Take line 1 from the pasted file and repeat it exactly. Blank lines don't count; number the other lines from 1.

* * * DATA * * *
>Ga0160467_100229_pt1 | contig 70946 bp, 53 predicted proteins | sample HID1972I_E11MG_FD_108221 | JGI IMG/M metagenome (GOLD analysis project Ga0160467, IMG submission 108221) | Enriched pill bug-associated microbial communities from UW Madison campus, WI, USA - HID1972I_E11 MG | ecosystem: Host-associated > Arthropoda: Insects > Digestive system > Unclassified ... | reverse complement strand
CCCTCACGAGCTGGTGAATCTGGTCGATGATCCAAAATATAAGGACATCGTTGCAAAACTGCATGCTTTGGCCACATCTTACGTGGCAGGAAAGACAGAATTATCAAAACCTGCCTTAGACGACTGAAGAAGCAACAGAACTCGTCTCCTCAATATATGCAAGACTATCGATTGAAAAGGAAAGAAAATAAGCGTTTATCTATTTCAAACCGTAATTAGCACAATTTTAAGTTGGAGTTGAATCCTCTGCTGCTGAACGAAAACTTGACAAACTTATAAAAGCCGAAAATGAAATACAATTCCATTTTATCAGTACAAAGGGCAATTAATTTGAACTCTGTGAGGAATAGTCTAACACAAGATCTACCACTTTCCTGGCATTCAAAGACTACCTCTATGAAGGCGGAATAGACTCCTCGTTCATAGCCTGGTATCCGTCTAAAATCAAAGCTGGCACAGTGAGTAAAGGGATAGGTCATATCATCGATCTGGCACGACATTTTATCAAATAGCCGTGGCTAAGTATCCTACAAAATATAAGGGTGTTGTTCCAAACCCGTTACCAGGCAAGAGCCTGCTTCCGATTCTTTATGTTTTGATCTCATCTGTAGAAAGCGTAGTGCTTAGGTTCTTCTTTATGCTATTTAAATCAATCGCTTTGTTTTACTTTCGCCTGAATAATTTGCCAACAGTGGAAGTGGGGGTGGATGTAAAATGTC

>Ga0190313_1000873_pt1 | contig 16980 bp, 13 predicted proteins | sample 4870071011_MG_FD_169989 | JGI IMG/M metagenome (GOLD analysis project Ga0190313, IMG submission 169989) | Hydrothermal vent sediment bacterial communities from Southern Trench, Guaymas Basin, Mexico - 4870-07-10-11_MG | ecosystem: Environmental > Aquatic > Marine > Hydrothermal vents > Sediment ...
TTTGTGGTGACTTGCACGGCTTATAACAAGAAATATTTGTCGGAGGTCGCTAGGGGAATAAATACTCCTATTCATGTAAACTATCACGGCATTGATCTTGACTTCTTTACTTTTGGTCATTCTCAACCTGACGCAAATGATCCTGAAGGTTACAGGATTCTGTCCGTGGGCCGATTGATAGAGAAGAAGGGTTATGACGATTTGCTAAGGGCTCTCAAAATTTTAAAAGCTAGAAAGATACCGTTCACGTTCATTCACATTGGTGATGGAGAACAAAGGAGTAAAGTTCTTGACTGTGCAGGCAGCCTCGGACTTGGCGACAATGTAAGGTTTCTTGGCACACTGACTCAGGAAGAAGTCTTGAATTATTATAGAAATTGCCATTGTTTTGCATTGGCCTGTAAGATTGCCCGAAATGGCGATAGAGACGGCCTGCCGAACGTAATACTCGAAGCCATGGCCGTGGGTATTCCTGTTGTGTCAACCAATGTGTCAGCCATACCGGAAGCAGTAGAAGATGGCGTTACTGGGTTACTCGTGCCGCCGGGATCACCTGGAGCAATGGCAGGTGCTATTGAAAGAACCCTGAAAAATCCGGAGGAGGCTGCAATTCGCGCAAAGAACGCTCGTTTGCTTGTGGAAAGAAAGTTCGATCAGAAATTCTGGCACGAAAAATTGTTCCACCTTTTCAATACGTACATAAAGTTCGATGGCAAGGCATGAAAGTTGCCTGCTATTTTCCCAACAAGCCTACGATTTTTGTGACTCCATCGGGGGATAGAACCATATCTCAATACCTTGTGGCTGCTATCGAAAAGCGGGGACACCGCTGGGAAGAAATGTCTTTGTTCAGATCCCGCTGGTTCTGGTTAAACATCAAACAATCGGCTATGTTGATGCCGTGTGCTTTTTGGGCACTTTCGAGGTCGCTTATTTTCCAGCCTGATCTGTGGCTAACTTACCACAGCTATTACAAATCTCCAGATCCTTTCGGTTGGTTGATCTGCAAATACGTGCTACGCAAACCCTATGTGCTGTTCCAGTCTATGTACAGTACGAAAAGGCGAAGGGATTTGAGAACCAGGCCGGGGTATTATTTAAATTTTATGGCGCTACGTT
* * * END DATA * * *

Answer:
>Ga0160467_100229_pt1 | contig 70946 bp, 53 predicted proteins | sample HID1972I_E11MG_FD_108221 | JGI IMG/M metagenome (GOLD analysis project Ga0160467, IMG submission 108221) | Enriched pill bug-associated microbial communities from UW Madison campus, WI, USA - HID1972I_E11 MG | ecosystem: Host-associated > Arthropoda: Insects > Digestive system > Unclassified ... | reverse complement strand